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The bank, in its annual meeting held in Accra, Ghana, harped on the economic importance of quick restoration of the African economy, expressing deeper concern that the 30 million Africans had been pushed into extreme poverty as a result of the pandemic. It emphasised that Africa needed strong actions to support its recovery.
President of African Development Bank Group Akinwumi Adesina, at the meeting which had several African heads of states and governments, said an estimated 39 million people could fall into poverty by the end of 2021, as 30 million people had already sunk into extreme poverty on the continent owing to coronavirus pandemic effects.
“The effects of the pandemic on the continent’s economy have been massive. Africa’s cumulative Gross Domestic Product,(GDP)losses are estimated between $145 billion and $190 billion. Africa will need a lot of resources to support its recovery. Low-income sub-Saharan African countries alone will need $245billion by 2030, while all of the sub-Saharan African countries alone will need $425billion by 2030.”Adesina said in a statement issued on Wednesday.
Speaking on some of the efforts to restore the continental economy, he said: “The African Development Bank will continue to invest in regional infrastructure, promoting regional integration, including the integration of financial and capital markets.
“We remain highly committed to the success of the African Continental Free Trade Area, (AFCTA). That’s why the Bank provided $4.8 million to support the establishment of the AFCTA secretariat.”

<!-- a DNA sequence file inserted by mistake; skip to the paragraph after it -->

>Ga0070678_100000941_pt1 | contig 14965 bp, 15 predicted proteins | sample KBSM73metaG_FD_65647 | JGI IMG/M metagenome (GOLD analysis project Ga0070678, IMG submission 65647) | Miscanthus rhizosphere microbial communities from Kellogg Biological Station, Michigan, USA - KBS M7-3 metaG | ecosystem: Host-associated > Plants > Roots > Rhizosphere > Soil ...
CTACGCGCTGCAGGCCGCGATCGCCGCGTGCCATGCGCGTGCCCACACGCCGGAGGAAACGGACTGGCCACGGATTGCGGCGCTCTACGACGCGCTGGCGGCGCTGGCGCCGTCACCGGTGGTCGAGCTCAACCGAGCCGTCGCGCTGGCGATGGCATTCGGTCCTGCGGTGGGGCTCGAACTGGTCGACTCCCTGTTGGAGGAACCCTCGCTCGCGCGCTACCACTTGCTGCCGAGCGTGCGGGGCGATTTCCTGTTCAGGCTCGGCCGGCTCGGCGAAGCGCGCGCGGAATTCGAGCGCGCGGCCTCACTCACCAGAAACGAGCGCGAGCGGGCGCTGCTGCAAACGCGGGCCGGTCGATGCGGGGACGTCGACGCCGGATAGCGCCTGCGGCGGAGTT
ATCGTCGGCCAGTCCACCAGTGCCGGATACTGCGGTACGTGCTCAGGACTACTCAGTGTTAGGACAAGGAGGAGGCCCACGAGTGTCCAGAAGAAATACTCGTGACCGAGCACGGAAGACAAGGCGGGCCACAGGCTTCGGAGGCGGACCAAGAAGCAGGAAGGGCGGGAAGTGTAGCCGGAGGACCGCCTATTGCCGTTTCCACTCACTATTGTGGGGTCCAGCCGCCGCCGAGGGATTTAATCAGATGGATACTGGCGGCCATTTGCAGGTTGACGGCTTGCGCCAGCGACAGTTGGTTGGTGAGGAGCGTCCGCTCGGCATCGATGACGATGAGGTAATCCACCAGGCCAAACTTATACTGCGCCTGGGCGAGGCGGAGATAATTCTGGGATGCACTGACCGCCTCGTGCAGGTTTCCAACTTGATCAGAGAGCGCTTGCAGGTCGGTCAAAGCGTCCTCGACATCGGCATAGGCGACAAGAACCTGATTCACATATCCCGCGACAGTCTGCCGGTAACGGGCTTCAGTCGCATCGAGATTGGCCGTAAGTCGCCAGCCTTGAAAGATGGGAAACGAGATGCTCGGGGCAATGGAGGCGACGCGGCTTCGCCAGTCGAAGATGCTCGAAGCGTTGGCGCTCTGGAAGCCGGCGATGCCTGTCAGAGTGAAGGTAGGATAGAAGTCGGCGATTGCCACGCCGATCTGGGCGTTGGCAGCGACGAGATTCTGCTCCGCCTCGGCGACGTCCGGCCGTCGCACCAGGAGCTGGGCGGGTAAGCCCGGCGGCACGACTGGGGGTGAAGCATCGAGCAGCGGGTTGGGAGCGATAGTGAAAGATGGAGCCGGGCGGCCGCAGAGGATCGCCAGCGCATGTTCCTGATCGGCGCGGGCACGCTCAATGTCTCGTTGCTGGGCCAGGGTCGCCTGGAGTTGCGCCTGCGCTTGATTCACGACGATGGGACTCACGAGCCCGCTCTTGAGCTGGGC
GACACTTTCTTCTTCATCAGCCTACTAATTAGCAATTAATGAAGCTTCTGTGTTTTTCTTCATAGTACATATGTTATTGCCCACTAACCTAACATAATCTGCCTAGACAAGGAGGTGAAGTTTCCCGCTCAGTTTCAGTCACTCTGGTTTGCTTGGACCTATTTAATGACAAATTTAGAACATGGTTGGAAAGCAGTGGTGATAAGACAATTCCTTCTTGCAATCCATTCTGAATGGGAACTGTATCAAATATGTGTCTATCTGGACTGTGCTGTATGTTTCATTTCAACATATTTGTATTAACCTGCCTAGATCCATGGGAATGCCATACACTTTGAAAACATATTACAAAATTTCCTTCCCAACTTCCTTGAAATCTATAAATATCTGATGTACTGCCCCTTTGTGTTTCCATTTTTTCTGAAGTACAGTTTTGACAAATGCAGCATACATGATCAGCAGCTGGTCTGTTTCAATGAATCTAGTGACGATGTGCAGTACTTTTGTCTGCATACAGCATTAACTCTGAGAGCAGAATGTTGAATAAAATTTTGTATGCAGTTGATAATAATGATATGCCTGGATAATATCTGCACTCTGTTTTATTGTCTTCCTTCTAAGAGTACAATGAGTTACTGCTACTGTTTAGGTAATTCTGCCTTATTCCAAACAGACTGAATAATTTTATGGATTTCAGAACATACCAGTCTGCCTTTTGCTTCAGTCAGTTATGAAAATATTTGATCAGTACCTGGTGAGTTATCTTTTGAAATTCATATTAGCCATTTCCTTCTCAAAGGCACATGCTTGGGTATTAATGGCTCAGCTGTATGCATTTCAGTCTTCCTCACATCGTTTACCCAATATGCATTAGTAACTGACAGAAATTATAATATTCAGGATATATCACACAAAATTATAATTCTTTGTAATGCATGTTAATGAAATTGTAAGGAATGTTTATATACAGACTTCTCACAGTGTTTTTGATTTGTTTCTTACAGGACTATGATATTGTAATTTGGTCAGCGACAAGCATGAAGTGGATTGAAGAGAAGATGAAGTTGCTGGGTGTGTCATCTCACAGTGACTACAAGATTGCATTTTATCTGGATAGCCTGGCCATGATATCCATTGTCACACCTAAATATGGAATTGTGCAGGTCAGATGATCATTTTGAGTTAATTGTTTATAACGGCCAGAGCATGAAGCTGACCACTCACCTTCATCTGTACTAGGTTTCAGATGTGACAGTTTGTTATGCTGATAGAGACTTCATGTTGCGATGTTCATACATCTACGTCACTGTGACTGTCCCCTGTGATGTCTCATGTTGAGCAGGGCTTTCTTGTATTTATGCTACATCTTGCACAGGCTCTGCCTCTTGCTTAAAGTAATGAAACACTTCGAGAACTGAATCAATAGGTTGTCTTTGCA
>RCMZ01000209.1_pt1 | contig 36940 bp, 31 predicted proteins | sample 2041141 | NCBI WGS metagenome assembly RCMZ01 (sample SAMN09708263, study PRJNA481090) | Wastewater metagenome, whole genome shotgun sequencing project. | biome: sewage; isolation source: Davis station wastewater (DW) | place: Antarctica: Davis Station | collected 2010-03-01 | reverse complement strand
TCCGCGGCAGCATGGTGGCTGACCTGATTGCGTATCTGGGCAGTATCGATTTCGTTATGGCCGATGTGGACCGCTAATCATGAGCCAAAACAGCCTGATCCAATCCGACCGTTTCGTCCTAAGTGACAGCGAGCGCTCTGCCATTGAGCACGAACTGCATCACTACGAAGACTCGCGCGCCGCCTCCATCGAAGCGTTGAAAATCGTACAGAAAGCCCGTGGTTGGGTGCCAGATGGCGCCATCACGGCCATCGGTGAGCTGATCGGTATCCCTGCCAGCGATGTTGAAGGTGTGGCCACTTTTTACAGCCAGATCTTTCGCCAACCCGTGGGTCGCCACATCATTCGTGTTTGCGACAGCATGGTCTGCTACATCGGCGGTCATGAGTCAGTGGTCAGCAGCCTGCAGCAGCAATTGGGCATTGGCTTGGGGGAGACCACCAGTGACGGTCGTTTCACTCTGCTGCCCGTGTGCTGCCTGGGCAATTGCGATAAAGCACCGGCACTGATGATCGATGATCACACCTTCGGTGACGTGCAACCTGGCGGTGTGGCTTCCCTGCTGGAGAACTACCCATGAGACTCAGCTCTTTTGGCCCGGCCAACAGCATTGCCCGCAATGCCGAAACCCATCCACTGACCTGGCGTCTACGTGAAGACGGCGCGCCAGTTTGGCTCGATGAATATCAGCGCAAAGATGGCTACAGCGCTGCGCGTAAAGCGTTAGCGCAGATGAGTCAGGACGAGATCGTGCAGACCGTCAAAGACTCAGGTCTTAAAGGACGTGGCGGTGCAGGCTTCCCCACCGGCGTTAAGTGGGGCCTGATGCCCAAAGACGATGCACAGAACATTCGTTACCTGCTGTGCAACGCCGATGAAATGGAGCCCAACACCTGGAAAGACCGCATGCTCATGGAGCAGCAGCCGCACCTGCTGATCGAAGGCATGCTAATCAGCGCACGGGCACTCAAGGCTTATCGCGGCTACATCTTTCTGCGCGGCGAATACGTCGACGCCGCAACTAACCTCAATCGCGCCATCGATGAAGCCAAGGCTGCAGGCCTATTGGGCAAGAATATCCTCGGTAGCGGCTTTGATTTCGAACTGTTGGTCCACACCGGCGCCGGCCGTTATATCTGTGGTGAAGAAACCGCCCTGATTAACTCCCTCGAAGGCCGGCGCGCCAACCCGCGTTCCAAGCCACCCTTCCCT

On some of the efforts of the bank in tackling the concern, he said it had launched a $3 billion social impact bond on global capital markets,$10 billion crisis response facility, and $28 million to the African Centres for Disease Control.
In further remarks on the weak participation of the continent in global vaccine production, he noted that Africa missed an opportunity in the vaccine economy with the production of one per cent of its vaccine.
Africa should not be begging for the vaccines but should produce them, he stressed.
To ensure Africa participates in the global vaccine production, Adesina noted that the African Development Bank would support efforts to produce vaccines as part of the vaccine plan of the Africa Union.
“The bank will also plan to commit $3 billion to develop the pharmaceutical industry in Africa while leveraging on its resources.”
On plans to tackle Africa’s debt concern, Adesina said:” We have launched a debt Action Plan and a New Strategy for Economic Governance in Africa. Both will support countries to tackle debt and to embark on bolder economic governance reforms to forestall the debt crisis.”
Adesina also stated that there was an opportunity to tackle Africa’s debt challenges more decisively with the recent decision by the International Monetary Fund to issue $650 billion special drawing rights.
“As agreed by the African Heads of States and global leaders at the summit on the financing of African economies, called by President Macron of France, $100 billion of those SDRs should be provided to support Africa. I am delighted that the G7 Heads of State and government agreed to this call at their recent summit,” he said.
Adesina, while stating that Africa was not looking for a free pass, said debt resolution must be reinforced by stronger economic governance, public financial management, better and transparent management of Africa’s natural resources, and mobilisation of domestic resources.